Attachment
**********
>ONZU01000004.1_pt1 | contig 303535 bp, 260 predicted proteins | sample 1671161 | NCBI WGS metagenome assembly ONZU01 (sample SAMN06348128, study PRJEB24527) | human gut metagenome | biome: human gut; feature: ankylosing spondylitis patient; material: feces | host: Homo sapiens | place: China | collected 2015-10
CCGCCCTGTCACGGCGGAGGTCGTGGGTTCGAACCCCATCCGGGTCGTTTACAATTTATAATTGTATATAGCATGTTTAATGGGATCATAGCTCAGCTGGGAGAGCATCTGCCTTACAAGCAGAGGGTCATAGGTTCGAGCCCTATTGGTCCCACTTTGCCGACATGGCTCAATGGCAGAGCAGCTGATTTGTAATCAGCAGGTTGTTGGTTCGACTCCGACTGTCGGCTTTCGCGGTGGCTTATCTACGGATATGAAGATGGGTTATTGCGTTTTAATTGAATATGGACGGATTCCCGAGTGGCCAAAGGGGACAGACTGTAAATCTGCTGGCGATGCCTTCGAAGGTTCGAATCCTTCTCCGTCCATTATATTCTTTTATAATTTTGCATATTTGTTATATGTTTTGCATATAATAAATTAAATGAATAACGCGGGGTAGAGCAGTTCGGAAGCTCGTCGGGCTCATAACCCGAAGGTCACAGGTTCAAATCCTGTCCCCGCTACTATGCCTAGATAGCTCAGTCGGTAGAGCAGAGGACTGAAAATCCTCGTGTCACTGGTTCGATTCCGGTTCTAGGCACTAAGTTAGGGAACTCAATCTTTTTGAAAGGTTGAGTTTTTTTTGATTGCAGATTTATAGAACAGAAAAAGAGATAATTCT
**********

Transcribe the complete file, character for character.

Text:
>ONZU01000004.1_pt1 | contig 303535 bp, 260 predicted proteins | sample 1671161 | NCBI WGS metagenome assembly ONZU01 (sample SAMN06348128, study PRJEB24527) | human gut metagenome | biome: human gut; feature: ankylosing spondylitis patient; material: feces | host: Homo sapiens | place: China | collected 2015-10
CCGCCCTGTCACGGCGGAGGTCGTGGGTTCGAACCCCATCCGGGTCGTTTACAATTTATAATTGTATATAGCATGTTTAATGGGATCATAGCTCAGCTGGGAGAGCATCTGCCTTACAAGCAGAGGGTCATAGGTTCGAGCCCTATTGGTCCCACTTTGCCGACATGGCTCAATGGCAGAGCAGCTGATTTGTAATCAGCAGGTTGTTGGTTCGACTCCGACTGTCGGCTTTCGCGGTGGCTTATCTACGGATATGAAGATGGGTTATTGCGTTTTAATTGAATATGGACGGATTCCCGAGTGGCCAAAGGGGACAGACTGTAAATCTGCTGGCGATGCCTTCGAAGGTTCGAATCCTTCTCCGTCCATTATATTCTTTTATAATTTTGCATATTTGTTATATGTTTTGCATATAATAAATTAAATGAATAACGCGGGGTAGAGCAGTTCGGAAGCTCGTCGGGCTCATAACCCGAAGGTCACAGGTTCAAATCCTGTCCCCGCTACTATGCCTAGATAGCTCAGTCGGTAGAGCAGAGGACTGAAAATCCTCGTGTCACTGGTTCGATTCCGGTTCTAGGCACTAAGTTAGGGAACTCAATCTTTTTGAAAGGTTGAGTTTTTTTTGATTGCAGATTTATAGAACAGAAAAAGAGATAATTCT